The international media’s spotlight has been firmly on Ireland over the last few days. The talk of the town is of an IMF or European-led bailout. This raises several interesting questions. Why now, with the state apparently funded until June 2011? What sort of terms would be offered in the event of a bailout? And, most importantly what would this mean for Ireland’s economic sovereignty? Continue reading
Posted by Elaine Byrne
Will Oli Rehn’s call for long-term Irish economic planning at long last give the government the proverbial kick up the behind to get the Irish decision making process in order?
The short-termism that dominates Irish decision making was best demonstrated by the myopic and stupid decision in 1977 to abolish rates which has ever since undermined local government capability. I have written before how policy debate in Ireland involves whipping up emotions rather than cogent debate.
The OECD have continuously criticised Ireland for not fully introducing regulatory impact analysis (RIA) into decision making processes. RIA’s deter the crisis-led approach or kite-flying that characterises how decisions tend to be made in Ireland. Instead we we need to embrace evidence-based policymaking which allows for a systematic early consideration of the benefits, costs and compliance issues of new legislation. Effective public sector reform would open up decision-making to interested stakeholders and the wider public rather than our traditional Civil Service-led policy approach. For outline on how RIA’s work, see here:
posted by Elaine Byrne
The Department of Justice have recently published a discussion document on “Organised and White Collar Crime”, and this paper can be found here.
By Michael Gallagher
This rather provocative title is intended to raise the issue of just what end it’s hoped will be served by political reform.
Possible ends could be classed as process-oriented or outcome-oriented. Regarding the former, having a political system that is more transparent and participatory is worth trying to achieve in its own right, regardless of whether anything actually changes ‘on the ground’. The fact there was very little talk of political reform while the economy was (or seemed to be) booming might suggest that, while process considerations no doubt play some part in the minds of reformers, for most these are a secondary consideration, and they are either seen as not important or as important primarily because it is hoped they will lead to better outcomes. Continue reading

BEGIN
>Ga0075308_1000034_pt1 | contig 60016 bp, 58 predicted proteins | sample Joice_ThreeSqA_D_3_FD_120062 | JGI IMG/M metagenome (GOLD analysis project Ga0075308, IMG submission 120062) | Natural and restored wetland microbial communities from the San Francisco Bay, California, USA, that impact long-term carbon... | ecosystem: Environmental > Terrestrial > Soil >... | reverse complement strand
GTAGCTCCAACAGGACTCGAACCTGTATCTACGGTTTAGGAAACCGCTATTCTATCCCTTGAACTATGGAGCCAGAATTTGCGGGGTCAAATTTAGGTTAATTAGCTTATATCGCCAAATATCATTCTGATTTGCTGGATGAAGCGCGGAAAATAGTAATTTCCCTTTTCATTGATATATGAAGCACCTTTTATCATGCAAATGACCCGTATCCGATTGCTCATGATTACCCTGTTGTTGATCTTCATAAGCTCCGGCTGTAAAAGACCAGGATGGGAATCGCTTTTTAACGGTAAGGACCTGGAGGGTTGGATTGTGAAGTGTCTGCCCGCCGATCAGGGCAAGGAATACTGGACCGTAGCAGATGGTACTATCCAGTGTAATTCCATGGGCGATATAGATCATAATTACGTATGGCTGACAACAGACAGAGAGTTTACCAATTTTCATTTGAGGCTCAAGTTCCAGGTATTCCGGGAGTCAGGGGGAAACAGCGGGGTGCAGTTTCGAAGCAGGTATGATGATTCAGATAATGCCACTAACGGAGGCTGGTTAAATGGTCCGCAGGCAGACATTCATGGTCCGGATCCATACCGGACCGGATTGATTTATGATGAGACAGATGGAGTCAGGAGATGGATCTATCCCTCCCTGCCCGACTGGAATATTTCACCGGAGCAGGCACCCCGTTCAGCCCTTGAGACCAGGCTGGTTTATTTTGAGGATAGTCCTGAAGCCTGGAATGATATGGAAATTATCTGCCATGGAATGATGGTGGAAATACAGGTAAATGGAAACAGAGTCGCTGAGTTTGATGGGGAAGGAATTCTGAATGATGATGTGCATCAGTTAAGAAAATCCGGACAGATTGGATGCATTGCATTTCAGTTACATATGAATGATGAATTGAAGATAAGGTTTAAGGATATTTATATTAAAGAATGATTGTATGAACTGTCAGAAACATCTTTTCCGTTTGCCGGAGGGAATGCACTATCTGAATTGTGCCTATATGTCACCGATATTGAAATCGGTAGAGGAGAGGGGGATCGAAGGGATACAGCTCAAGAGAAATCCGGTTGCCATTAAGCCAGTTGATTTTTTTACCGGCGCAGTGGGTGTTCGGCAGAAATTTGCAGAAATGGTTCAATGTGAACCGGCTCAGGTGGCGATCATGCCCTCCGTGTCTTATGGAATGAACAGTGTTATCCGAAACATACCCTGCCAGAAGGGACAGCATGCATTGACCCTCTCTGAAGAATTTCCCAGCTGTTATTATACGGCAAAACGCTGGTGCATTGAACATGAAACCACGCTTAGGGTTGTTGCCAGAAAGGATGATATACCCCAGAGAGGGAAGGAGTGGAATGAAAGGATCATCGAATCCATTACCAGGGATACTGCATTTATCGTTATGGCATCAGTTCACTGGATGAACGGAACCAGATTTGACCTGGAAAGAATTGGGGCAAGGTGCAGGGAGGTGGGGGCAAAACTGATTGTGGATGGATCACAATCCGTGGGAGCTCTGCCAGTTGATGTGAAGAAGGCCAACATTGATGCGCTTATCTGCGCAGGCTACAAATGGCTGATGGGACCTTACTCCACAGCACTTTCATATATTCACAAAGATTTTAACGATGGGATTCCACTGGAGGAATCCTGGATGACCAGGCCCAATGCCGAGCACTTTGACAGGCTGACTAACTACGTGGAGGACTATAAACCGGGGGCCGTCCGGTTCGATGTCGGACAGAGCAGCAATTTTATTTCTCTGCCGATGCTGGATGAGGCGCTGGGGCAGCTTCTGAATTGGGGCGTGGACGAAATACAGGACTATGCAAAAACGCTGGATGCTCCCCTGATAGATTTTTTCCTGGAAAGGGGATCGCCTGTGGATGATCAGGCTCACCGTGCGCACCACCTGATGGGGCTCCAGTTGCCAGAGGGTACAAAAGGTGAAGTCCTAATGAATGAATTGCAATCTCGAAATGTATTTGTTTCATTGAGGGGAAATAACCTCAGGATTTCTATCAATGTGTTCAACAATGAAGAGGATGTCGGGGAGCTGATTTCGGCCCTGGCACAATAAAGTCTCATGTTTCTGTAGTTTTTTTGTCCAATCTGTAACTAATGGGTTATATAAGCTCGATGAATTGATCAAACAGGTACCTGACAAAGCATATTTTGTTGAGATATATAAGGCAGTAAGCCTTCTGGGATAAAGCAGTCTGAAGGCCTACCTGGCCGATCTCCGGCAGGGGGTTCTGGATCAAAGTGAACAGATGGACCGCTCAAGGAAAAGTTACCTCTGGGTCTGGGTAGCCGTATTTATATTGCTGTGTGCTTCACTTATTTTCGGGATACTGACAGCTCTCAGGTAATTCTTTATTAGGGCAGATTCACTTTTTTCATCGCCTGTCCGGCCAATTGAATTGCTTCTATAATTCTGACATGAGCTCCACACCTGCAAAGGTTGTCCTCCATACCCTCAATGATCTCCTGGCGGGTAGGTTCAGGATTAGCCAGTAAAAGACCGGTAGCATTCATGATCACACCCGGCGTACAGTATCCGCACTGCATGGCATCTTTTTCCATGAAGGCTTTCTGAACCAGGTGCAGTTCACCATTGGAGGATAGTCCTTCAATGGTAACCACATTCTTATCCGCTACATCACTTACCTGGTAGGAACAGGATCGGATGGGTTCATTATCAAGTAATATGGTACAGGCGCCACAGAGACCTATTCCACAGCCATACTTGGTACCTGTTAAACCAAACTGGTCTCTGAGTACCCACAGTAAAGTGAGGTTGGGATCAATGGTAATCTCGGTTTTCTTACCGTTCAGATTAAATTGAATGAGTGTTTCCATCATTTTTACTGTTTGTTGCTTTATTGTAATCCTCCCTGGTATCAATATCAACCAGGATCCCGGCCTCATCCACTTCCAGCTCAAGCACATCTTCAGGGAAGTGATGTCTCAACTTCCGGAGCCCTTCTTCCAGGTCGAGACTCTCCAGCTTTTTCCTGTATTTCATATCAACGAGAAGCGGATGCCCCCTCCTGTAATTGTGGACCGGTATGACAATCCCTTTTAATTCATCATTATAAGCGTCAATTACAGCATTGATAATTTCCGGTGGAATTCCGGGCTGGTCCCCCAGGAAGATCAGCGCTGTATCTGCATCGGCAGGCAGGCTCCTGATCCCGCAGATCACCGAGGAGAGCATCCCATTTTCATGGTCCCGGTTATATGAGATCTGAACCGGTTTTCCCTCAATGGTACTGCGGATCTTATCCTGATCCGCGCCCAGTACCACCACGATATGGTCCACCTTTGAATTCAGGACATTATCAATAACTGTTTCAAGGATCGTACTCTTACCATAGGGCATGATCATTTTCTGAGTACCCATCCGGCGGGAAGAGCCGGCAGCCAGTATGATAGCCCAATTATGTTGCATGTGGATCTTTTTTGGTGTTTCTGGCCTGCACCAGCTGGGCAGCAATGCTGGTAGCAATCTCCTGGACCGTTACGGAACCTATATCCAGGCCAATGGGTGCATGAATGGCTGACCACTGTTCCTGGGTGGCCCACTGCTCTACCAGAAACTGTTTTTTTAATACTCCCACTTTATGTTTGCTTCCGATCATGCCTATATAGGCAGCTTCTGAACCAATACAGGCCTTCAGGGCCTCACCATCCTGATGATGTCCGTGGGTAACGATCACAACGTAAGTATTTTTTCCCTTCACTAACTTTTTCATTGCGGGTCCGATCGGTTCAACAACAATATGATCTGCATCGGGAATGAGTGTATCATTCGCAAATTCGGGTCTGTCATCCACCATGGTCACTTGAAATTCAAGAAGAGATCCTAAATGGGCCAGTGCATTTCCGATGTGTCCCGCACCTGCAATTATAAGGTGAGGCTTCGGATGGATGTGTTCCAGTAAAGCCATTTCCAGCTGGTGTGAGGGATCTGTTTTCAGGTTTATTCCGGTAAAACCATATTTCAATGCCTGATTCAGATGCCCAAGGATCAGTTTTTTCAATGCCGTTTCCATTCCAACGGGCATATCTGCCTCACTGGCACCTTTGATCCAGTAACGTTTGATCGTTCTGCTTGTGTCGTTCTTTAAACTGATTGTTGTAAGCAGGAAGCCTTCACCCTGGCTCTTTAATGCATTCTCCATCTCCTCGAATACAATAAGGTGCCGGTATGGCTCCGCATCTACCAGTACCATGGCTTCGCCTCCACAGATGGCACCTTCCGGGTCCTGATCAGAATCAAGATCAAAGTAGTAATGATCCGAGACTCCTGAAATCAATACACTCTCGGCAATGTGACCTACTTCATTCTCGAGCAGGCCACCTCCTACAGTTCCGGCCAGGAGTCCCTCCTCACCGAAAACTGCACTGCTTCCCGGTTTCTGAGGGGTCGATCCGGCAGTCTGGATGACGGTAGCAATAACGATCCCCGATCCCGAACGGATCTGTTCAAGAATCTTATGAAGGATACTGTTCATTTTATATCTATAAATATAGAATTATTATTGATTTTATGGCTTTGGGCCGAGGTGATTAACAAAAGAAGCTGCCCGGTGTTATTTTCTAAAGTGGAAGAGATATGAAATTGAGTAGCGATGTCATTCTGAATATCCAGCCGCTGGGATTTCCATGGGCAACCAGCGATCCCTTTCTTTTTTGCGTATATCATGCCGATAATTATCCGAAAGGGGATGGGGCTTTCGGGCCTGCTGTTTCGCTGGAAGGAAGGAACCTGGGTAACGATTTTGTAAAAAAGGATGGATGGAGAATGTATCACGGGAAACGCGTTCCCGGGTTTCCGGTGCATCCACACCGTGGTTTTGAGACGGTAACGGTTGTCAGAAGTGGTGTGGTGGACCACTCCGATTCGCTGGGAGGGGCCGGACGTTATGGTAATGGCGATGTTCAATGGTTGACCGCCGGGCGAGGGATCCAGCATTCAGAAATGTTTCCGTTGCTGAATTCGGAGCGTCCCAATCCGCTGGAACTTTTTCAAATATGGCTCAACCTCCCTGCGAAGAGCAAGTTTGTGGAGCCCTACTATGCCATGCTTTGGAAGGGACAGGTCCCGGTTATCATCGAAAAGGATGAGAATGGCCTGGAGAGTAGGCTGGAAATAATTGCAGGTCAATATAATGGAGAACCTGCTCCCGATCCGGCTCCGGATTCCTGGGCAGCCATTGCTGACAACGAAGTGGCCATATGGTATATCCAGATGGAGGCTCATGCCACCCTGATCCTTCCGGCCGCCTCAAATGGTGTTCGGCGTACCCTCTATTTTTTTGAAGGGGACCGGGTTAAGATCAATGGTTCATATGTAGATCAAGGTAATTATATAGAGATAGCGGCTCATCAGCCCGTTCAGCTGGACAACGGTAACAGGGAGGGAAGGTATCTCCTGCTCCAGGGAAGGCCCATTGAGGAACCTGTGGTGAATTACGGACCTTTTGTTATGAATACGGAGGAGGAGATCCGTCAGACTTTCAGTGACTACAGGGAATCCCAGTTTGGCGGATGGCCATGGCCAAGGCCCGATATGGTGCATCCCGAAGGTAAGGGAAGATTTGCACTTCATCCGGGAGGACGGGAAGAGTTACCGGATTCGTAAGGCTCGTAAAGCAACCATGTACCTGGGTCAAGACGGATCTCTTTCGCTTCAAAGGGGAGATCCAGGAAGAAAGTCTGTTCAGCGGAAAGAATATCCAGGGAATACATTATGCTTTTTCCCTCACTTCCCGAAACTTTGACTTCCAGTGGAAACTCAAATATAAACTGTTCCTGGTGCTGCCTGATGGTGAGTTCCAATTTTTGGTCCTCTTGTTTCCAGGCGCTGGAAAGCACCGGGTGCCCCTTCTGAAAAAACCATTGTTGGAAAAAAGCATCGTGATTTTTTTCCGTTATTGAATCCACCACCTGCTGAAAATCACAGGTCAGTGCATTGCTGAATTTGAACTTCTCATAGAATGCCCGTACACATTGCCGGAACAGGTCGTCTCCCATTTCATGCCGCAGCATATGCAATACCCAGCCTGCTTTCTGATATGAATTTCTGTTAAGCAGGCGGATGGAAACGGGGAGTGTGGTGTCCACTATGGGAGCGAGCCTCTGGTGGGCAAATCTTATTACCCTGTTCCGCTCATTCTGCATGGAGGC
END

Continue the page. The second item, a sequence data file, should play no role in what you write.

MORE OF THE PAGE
Eoin O’Malley, 3 September 2010
The Poolbeg controversy rumbles on with claims that Dublin’s local authorities have a get out clause which will allow them break their contract with Covanta; a contract which many have argued is uncompetitive. Whether this is true or not could be given to the courts to decide, but in claiming that the councils must proceed with the contract, Dublin City Council commit some basic errors in decision making Continue reading
Vincent Browne’s article in today’s Irish Times takes up a familiar theme; typically described as the institutional ‘weakness’ of the Oireachtas, or as Browne puts it rather more forcefully, the idea that the Oireachtas ‘plays no meaningful role in our society’.
In many ways, this is the flip side of the debate on the electoral system reform issue. Even assuming that some sort of reformed electoral system would lead to the election of TDs who were totally focused on playing the role of the national legislatior, engaging with their constituents only to bring their concerns and insights to the national legislative process; what exactly would such TDs actually be able to do in the Oireachtas as presently configured?